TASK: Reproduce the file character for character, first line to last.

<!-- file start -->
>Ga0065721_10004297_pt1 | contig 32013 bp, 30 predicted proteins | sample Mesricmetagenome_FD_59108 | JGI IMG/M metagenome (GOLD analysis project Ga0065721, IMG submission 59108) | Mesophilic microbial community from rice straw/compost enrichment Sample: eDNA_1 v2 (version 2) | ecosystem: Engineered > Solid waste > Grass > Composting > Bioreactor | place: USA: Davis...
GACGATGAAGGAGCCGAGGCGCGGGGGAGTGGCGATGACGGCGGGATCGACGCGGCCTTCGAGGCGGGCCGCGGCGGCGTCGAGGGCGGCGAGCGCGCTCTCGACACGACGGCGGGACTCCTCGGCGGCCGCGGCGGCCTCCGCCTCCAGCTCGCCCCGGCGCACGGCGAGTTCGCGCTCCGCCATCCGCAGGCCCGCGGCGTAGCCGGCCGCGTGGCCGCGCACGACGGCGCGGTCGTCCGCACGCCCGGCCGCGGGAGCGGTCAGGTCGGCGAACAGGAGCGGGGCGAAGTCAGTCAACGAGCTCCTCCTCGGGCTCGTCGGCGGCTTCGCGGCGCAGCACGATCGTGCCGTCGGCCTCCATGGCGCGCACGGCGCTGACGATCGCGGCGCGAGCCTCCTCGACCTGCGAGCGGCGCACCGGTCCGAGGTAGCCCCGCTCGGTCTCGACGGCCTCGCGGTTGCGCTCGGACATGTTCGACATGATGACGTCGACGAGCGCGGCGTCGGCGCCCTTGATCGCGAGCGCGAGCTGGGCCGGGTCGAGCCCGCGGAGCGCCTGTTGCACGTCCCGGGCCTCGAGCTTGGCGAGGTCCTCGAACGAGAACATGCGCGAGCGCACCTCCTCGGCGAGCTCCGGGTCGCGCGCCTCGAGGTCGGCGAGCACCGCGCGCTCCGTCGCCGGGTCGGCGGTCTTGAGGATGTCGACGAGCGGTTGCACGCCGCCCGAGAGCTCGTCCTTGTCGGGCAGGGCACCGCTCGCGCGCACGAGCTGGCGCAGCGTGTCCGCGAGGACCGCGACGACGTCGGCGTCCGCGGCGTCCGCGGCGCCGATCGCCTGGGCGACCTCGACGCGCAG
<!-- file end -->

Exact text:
>Ga0065721_10004297_pt1 | contig 32013 bp, 30 predicted proteins | sample Mesricmetagenome_FD_59108 | JGI IMG/M metagenome (GOLD analysis project Ga0065721, IMG submission 59108) | Mesophilic microbial community from rice straw/compost enrichment Sample: eDNA_1 v2 (version 2) | ecosystem: Engineered > Solid waste > Grass > Composting > Bioreactor | place: USA: Davis...
GACGATGAAGGAGCCGAGGCGCGGGGGAGTGGCGATGACGGCGGGATCGACGCGGCCTTCGAGGCGGGCCGCGGCGGCGTCGAGGGCGGCGAGCGCGCTCTCGACACGACGGCGGGACTCCTCGGCGGCCGCGGCGGCCTCCGCCTCCAGCTCGCCCCGGCGCACGGCGAGTTCGCGCTCCGCCATCCGCAGGCCCGCGGCGTAGCCGGCCGCGTGGCCGCGCACGACGGCGCGGTCGTCCGCACGCCCGGCCGCGGGAGCGGTCAGGTCGGCGAACAGGAGCGGGGCGAAGTCAGTCAACGAGCTCCTCCTCGGGCTCGTCGGCGGCTTCGCGGCGCAGCACGATCGTGCCGTCGGCCTCCATGGCGCGCACGGCGCTGACGATCGCGGCGCGAGCCTCCTCGACCTGCGAGCGGCGCACCGGTCCGAGGTAGCCCCGCTCGGTCTCGACGGCCTCGCGGTTGCGCTCGGACATGTTCGACATGATGACGTCGACGAGCGCGGCGTCGGCGCCCTTGATCGCGAGCGCGAGCTGGGCCGGGTCGAGCCCGCGGAGCGCCTGTTGCACGTCCCGGGCCTCGAGCTTGGCGAGGTCCTCGAACGAGAACATGCGCGAGCGCACCTCCTCGGCGAGCTCCGGGTCGCGCGCCTCGAGGTCGGCGAGCACCGCGCGCTCCGTCGCCGGGTCGGCGGTCTTGAGGATGTCGACGAGCGGTTGCACGCCGCCCGAGAGCTCGTCCTTGTCGGGCAGGGCACCGCTCGCGCGCACGAGCTGGCGCAGCGTGTCCGCGAGGACCGCGACGACGTCGGCGTCCGCGGCGTCCGCGGCGCCGATCGCCTGGGCGACCTCGACGCGCAG